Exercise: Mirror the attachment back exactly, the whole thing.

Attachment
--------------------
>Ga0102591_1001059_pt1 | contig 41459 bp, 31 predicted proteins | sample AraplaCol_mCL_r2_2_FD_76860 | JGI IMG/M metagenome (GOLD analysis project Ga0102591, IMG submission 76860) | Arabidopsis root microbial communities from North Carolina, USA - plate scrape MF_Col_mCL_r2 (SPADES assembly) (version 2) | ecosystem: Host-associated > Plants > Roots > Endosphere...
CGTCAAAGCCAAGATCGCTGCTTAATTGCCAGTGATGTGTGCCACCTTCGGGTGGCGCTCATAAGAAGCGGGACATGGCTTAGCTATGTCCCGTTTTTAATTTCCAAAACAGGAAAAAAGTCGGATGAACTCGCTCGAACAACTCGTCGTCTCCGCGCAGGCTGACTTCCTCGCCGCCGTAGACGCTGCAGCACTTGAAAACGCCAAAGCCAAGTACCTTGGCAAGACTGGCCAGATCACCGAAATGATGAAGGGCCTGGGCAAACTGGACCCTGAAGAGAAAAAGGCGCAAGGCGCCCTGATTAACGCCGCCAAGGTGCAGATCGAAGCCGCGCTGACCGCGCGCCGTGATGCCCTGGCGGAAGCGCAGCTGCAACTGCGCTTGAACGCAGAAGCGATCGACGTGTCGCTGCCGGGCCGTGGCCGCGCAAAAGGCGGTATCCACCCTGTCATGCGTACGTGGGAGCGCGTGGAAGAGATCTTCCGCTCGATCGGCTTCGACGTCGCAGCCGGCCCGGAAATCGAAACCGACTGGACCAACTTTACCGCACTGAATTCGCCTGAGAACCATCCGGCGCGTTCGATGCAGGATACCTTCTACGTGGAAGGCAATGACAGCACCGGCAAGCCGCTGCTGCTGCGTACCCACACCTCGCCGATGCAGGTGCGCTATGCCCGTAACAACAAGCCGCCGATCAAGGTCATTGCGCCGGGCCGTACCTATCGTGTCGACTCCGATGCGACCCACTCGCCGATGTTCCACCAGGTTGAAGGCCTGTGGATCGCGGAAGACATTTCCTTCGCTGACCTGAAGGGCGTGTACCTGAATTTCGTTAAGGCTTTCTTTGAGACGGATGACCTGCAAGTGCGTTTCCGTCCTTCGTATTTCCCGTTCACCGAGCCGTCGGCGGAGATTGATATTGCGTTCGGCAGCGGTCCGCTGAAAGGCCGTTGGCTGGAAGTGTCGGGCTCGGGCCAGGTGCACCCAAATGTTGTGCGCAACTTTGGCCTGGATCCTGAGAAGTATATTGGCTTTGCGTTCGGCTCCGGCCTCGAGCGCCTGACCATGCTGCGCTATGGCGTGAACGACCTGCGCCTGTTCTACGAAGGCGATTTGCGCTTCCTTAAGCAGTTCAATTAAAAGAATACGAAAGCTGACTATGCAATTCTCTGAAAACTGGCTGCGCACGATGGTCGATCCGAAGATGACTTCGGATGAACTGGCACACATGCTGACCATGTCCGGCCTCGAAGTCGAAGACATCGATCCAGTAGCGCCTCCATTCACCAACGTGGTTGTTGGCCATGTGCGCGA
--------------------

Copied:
>Ga0102591_1001059_pt1 | contig 41459 bp, 31 predicted proteins | sample AraplaCol_mCL_r2_2_FD_76860 | JGI IMG/M metagenome (GOLD analysis project Ga0102591, IMG submission 76860) | Arabidopsis root microbial communities from North Carolina, USA - plate scrape MF_Col_mCL_r2 (SPADES assembly) (version 2) | ecosystem: Host-associated > Plants > Roots > Endosphere...
CGTCAAAGCCAAGATCGCTGCTTAATTGCCAGTGATGTGTGCCACCTTCGGGTGGCGCTCATAAGAAGCGGGACATGGCTTAGCTATGTCCCGTTTTTAATTTCCAAAACAGGAAAAAAGTCGGATGAACTCGCTCGAACAACTCGTCGTCTCCGCGCAGGCTGACTTCCTCGCCGCCGTAGACGCTGCAGCACTTGAAAACGCCAAAGCCAAGTACCTTGGCAAGACTGGCCAGATCACCGAAATGATGAAGGGCCTGGGCAAACTGGACCCTGAAGAGAAAAAGGCGCAAGGCGCCCTGATTAACGCCGCCAAGGTGCAGATCGAAGCCGCGCTGACCGCGCGCCGTGATGCCCTGGCGGAAGCGCAGCTGCAACTGCGCTTGAACGCAGAAGCGATCGACGTGTCGCTGCCGGGCCGTGGCCGCGCAAAAGGCGGTATCCACCCTGTCATGCGTACGTGGGAGCGCGTGGAAGAGATCTTCCGCTCGATCGGCTTCGACGTCGCAGCCGGCCCGGAAATCGAAACCGACTGGACCAACTTTACCGCACTGAATTCGCCTGAGAACCATCCGGCGCGTTCGATGCAGGATACCTTCTACGTGGAAGGCAATGACAGCACCGGCAAGCCGCTGCTGCTGCGTACCCACACCTCGCCGATGCAGGTGCGCTATGCCCGTAACAACAAGCCGCCGATCAAGGTCATTGCGCCGGGCCGTACCTATCGTGTCGACTCCGATGCGACCCACTCGCCGATGTTCCACCAGGTTGAAGGCCTGTGGATCGCGGAAGACATTTCCTTCGCTGACCTGAAGGGCGTGTACCTGAATTTCGTTAAGGCTTTCTTTGAGACGGATGACCTGCAAGTGCGTTTCCGTCCTTCGTATTTCCCGTTCACCGAGCCGTCGGCGGAGATTGATATTGCGTTCGGCAGCGGTCCGCTGAAAGGCCGTTGGCTGGAAGTGTCGGGCTCGGGCCAGGTGCACCCAAATGTTGTGCGCAACTTTGGCCTGGATCCTGAGAAGTATATTGGCTTTGCGTTCGGCTCCGGCCTCGAGCGCCTGACCATGCTGCGCTATGGCGTGAACGACCTGCGCCTGTTCTACGAAGGCGATTTGCGCTTCCTTAAGCAGTTCAATTAAAAGAATACGAAAGCTGACTATGCAATTCTCTGAAAACTGGCTGCGCACGATGGTCGATCCGAAGATGACTTCGGATGAACTGGCACACATGCTGACCATGTCCGGCCTCGAAGTCGAAGACATCGATCCAGTAGCGCCTCCATTCACCAACGTGGTTGTTGGCCATGTGCGCGA